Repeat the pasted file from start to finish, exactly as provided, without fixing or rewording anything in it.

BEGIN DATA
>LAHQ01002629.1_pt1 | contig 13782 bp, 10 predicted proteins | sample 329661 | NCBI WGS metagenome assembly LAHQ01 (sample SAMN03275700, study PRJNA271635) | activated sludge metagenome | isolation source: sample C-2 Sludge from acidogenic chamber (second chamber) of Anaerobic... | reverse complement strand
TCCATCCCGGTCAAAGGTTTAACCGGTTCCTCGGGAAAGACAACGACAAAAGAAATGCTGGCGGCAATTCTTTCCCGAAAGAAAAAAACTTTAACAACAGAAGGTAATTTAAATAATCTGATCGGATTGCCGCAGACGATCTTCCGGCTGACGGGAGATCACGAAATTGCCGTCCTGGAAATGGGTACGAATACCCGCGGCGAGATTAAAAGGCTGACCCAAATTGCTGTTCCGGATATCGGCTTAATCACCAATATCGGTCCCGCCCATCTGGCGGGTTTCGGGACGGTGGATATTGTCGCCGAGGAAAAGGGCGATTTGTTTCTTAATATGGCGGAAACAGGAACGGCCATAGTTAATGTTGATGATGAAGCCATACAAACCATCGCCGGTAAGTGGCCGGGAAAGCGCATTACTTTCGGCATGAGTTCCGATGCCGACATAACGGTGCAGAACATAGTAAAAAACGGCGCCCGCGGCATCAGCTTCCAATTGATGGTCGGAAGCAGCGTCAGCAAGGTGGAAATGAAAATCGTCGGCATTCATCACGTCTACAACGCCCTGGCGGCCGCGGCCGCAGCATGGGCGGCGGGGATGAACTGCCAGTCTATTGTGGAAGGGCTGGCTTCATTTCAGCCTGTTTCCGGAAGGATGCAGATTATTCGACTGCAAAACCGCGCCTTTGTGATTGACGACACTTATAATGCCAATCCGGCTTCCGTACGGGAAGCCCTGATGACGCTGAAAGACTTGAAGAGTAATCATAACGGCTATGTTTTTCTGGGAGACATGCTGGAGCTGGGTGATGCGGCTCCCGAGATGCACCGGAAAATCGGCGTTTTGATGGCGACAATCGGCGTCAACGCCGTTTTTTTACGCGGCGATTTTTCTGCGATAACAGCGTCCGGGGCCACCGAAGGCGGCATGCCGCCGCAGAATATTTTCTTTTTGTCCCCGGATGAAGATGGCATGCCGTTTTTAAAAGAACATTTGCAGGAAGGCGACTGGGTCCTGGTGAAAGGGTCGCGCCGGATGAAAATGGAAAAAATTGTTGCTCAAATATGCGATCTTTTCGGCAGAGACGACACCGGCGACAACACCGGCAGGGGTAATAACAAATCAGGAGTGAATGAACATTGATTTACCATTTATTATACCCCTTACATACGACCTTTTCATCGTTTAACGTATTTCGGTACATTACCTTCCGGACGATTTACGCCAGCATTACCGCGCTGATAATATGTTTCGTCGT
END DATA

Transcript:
>LAHQ01002629.1_pt1 | contig 13782 bp, 10 predicted proteins | sample 329661 | NCBI WGS metagenome assembly LAHQ01 (sample SAMN03275700, study PRJNA271635) | activated sludge metagenome | isolation source: sample C-2 Sludge from acidogenic chamber (second chamber) of Anaerobic... | reverse complement strand
TCCATCCCGGTCAAAGGTTTAACCGGTTCCTCGGGAAAGACAACGACAAAAGAAATGCTGGCGGCAATTCTTTCCCGAAAGAAAAAAACTTTAACAACAGAAGGTAATTTAAATAATCTGATCGGATTGCCGCAGACGATCTTCCGGCTGACGGGAGATCACGAAATTGCCGTCCTGGAAATGGGTACGAATACCCGCGGCGAGATTAAAAGGCTGACCCAAATTGCTGTTCCGGATATCGGCTTAATCACCAATATCGGTCCCGCCCATCTGGCGGGTTTCGGGACGGTGGATATTGTCGCCGAGGAAAAGGGCGATTTGTTTCTTAATATGGCGGAAACAGGAACGGCCATAGTTAATGTTGATGATGAAGCCATACAAACCATCGCCGGTAAGTGGCCGGGAAAGCGCATTACTTTCGGCATGAGTTCCGATGCCGACATAACGGTGCAGAACATAGTAAAAAACGGCGCCCGCGGCATCAGCTTCCAATTGATGGTCGGAAGCAGCGTCAGCAAGGTGGAAATGAAAATCGTCGGCATTCATCACGTCTACAACGCCCTGGCGGCCGCGGCCGCAGCATGGGCGGCGGGGATGAACTGCCAGTCTATTGTGGAAGGGCTGGCTTCATTTCAGCCTGTTTCCGGAAGGATGCAGATTATTCGACTGCAAAACCGCGCCTTTGTGATTGACGACACTTATAATGCCAATCCGGCTTCCGTACGGGAAGCCCTGATGACGCTGAAAGACTTGAAGAGTAATCATAACGGCTATGTTTTTCTGGGAGACATGCTGGAGCTGGGTGATGCGGCTCCCGAGATGCACCGGAAAATCGGCGTTTTGATGGCGACAATCGGCGTCAACGCCGTTTTTTTACGCGGCGATTTTTCTGCGATAACAGCGTCCGGGGCCACCGAAGGCGGCATGCCGCCGCAGAATATTTTCTTTTTGTCCCCGGATGAAGATGGCATGCCGTTTTTAAAAGAACATTTGCAGGAAGGCGACTGGGTCCTGGTGAAAGGGTCGCGCCGGATGAAAATGGAAAAAATTGTTGCTCAAATATGCGATCTTTTCGGCAGAGACGACACCGGCGACAACACCGGCAGGGGTAATAACAAATCAGGAGTGAATGAACATTGATTTACCATTTATTATACCCCTTACATACGACCTTTTCATCGTTTAACGTATTTCGGTACATTACCTTCCGGACGATTTACGCCAGCATTACCGCGCTGATAATATGTTTCGTCGT